Music no longer plays an ornamental role nor is it just a stopgap in the films selected at the 17th Fespaco: it helps to structure the film narrative.
Music is cast like a character in its own right in some films, invested with the role of organizing the narrative. It thereby participates in the narrative development, whilst at the same time prefiguring its tensions, when not actually defusing them. This major innovation in the younger filmmakers’ cinematographic style is a sign of maturity and professionalism, and gives the film a tight construction. Filmmakers increasingly call upon the services of composers to this end.
The Gabonese director Henri Joseph Koumba Bididi entrusted the Senegalese composer Wasis Diop with the musical composition of his first film, the satirical comedy Les Couilles de l’éléphant. Diop already won a prize at the last Fespaco for the music of TGV by his compatriot Moussa Touré, amongst others. This time round, he won the best music award for the pulsating urban music that illustrates the film as its rhythmical beats punctuate the unctuous words of the politicians who harangue the crowds. From one scene to the next, his checked voice highlights the failings of the social-climbing, money-grabbing hero, who embodies the nouveau riche engendered by the banana republics. The composer develops musical movements in which he plays on heavy tonalities and grandiose phrases – such as the roaring waves – to evoke both the sticky climax and the stifling atmosphere of a story in which a hoary, godfather-style guru, sat comfortably in his wheelchair, exploits his protégé just as he does his opponents.
The composer Lokua Kanza played on this same register when the Ivoirian director Roger Gnoan Mbala asked him to do the music for his feature film Adanggaman. In addition to its insider view of the African kings’ involvement in the slave trade, the film’s use of gospel and Negro Spirituals immerses us in the living sources of the roots of jazz. The Congolese musician’s voice with its jazzy inflexions, augmented by the cries of his acoustic guitar, adds emotion and sadness to the images. But although poignant, this fine music at times sits awkwardly with narrative thread, in the sense that it fails sufficiently to illuminate the mystery and the myth of the slave trader Adanggaman plunged into the pernicious mists of rum, a drink of which he is so fond that he is finally deposed and sold, just like his subjects.
Adopting the form of an urban chronicle, Dôlé by the young Gabonese filmmaker Imunga Ivanga, winner of the « Tanit d’Or » at the Carthage film festival, proposes a colourful music in keeping with the young city-dwellers’ aspirations. The rap which youngsters in African cities like so much serves the narrative. Its lively colours, inflammatory lyrics, and corrosive charge give the film consistency, and work on derision. It is thanks to this rapidly developing musical genre that young people’s aspirations articulated here in a poetically biting language – reach the ears of the politicians who are usually so deaf to their demands.
Rage, the first feature film by the young Nigerian filmmaker Newton Aduaka, works on an introspective register. Aduaka already made his mark at the last Fespaco with his short film On the Edge, which won awards in a number of festivals, including Milan. As the title suggests, the film focuses on the music of multiracial London’s rap movement, London being the cutting edge of all musical innovation and fashion. In Rage, rap accompanies the protagonists’ angry outbursts, namely a Black, Mixed-race and White trio who reflect its colours and different tonalities. The music bears the mark of a youth that is struggling to shake off the ghetto and poverty.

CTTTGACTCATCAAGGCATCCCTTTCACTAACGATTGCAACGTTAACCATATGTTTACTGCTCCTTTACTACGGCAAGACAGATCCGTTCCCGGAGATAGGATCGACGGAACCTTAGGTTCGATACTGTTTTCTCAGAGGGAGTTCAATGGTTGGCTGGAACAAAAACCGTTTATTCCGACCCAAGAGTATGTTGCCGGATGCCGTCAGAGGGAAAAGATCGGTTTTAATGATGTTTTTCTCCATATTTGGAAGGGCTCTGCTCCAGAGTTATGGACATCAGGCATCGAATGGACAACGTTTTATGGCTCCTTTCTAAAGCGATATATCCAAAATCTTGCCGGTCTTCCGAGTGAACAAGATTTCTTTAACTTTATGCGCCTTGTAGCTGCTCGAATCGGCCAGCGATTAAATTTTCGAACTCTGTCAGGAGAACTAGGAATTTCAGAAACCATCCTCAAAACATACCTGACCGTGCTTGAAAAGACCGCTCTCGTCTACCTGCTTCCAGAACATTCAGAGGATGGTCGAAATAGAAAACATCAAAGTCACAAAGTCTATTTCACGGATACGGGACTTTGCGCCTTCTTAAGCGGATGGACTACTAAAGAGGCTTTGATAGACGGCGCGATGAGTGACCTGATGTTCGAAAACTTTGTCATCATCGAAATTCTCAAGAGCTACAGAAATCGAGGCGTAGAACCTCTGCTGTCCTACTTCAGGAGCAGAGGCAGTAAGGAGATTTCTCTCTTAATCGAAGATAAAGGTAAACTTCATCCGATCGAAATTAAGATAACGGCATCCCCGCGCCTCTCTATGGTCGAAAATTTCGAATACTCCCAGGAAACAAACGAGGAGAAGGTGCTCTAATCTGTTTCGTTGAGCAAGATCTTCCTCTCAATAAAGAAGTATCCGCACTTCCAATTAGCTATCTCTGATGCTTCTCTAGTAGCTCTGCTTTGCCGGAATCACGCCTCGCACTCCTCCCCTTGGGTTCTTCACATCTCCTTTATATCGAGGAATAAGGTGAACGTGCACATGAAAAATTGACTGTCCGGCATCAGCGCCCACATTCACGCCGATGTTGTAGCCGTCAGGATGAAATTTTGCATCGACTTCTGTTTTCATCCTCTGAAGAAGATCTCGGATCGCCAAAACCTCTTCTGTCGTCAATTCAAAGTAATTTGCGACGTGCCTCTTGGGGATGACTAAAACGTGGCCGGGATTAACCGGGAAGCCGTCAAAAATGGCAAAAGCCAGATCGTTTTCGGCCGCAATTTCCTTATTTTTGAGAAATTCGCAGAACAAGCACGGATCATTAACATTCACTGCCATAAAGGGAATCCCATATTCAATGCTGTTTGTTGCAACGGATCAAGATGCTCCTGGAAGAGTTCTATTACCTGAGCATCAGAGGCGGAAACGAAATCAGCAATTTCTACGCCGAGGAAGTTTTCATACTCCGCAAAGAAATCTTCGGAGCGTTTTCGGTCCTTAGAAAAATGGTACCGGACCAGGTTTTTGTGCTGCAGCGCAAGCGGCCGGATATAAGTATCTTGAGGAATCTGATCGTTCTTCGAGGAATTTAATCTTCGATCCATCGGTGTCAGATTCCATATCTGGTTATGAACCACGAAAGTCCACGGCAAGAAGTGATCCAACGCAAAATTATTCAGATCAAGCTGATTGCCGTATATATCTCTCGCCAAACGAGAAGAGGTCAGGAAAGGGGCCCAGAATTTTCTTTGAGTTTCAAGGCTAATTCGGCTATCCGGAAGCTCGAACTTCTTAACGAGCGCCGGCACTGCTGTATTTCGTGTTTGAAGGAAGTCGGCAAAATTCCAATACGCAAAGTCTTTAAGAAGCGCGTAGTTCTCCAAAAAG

The atypical film Room to rent by the Egyptian filmmaker Khaled El Hagar plays on another musical register: that of the music hall. It illustrates the tensions that animate the characters by attempting fusions and ruptures in both the rhythmic architecture and the harmonies. The prime instrument the voice becomes a veritable performance when the Marilyn Monroe look-alike sings oriental ornamented songs with the accents of a blues singer. All through her performance hovers the ghost of Billie Holiday, while her singing exercises bring to mind the warm voice of the Cairene diva, Oum Kalthoum. This tonic music takes us back to the roots of a tradition that has yet to become outmoded as it continues, beyond borders, to inspire artists who are keen to invent a new musical language.
The most polished exercise in this respect comes from Guinea with Gahité Fofana’s Immatriculation temporaire (IT), whose short film Temedy already set the tone. Twelve musical themes structure IT, which takes the form of an identity quest. Here the music is treated like a multiform character. By nostalgically evoking an Africa where people are losing touch with values such as sharing, tolerance and respect, the music prefigures the dramatic tensions and mixes metaphor and hyperbole to depict the problems facing young people. These values are celebrated from one musical theme to another, bringing back into fashion the airs and rhythms that the artists use to develop a music with pedagogical virtues. Centred on a young mixed-race character who is looking for his father, IT proposes a sober urban music that is enriched by its borrowings from the rich Mandingue artistic repertory.
Given the place granted to music in their works, the new generation’s film language thus helps to perpetuate a patrimony whose value and capacity they fully recognize.
Their attempt to make a clean break patently indicates that a dynamic cinematographic style is emerging. In it the filmmakers are proving that the riches of their artistic and cultural patrimony urgently need appropriating in an effort to articulate a new language, an original, different way of telling a story.
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